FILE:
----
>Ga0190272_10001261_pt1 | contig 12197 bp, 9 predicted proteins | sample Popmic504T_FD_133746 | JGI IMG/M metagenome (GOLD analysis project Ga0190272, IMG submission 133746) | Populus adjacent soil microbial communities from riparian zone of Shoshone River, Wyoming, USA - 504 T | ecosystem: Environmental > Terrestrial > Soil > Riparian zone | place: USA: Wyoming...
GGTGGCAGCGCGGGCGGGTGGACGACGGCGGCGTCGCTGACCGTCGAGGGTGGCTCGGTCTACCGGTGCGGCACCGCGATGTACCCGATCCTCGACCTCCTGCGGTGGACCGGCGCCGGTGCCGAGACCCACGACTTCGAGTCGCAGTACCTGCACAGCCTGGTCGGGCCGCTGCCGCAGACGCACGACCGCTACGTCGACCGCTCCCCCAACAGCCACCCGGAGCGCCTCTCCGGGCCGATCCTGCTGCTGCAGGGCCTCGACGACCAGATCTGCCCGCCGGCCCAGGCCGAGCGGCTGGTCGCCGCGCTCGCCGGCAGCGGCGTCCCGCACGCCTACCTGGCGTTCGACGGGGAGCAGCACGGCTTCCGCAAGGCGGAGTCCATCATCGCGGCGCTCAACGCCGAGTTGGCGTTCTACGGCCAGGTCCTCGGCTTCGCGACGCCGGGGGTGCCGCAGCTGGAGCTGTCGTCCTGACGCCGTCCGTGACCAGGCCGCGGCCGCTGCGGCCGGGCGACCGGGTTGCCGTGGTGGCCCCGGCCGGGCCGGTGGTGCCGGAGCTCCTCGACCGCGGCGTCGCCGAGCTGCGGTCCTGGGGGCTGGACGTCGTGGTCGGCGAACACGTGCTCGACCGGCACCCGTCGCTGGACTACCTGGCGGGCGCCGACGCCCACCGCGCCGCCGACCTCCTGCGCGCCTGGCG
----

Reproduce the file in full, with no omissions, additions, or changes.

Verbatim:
>Ga0190272_10001261_pt1 | contig 12197 bp, 9 predicted proteins | sample Popmic504T_FD_133746 | JGI IMG/M metagenome (GOLD analysis project Ga0190272, IMG submission 133746) | Populus adjacent soil microbial communities from riparian zone of Shoshone River, Wyoming, USA - 504 T | ecosystem: Environmental > Terrestrial > Soil > Riparian zone | place: USA: Wyoming...
GGTGGCAGCGCGGGCGGGTGGACGACGGCGGCGTCGCTGACCGTCGAGGGTGGCTCGGTCTACCGGTGCGGCACCGCGATGTACCCGATCCTCGACCTCCTGCGGTGGACCGGCGCCGGTGCCGAGACCCACGACTTCGAGTCGCAGTACCTGCACAGCCTGGTCGGGCCGCTGCCGCAGACGCACGACCGCTACGTCGACCGCTCCCCCAACAGCCACCCGGAGCGCCTCTCCGGGCCGATCCTGCTGCTGCAGGGCCTCGACGACCAGATCTGCCCGCCGGCCCAGGCCGAGCGGCTGGTCGCCGCGCTCGCCGGCAGCGGCGTCCCGCACGCCTACCTGGCGTTCGACGGGGAGCAGCACGGCTTCCGCAAGGCGGAGTCCATCATCGCGGCGCTCAACGCCGAGTTGGCGTTCTACGGCCAGGTCCTCGGCTTCGCGACGCCGGGGGTGCCGCAGCTGGAGCTGTCGTCCTGACGCCGTCCGTGACCAGGCCGCGGCCGCTGCGGCCGGGCGACCGGGTTGCCGTGGTGGCCCCGGCCGGGCCGGTGGTGCCGGAGCTCCTCGACCGCGGCGTCGCCGAGCTGCGGTCCTGGGGGCTGGACGTCGTGGTCGGCGAACACGTGCTCGACCGGCACCCGTCGCTGGACTACCTGGCGGGCGCCGACGCCCACCGCGCCGCCGACCTCCTGCGCGCCTGGCG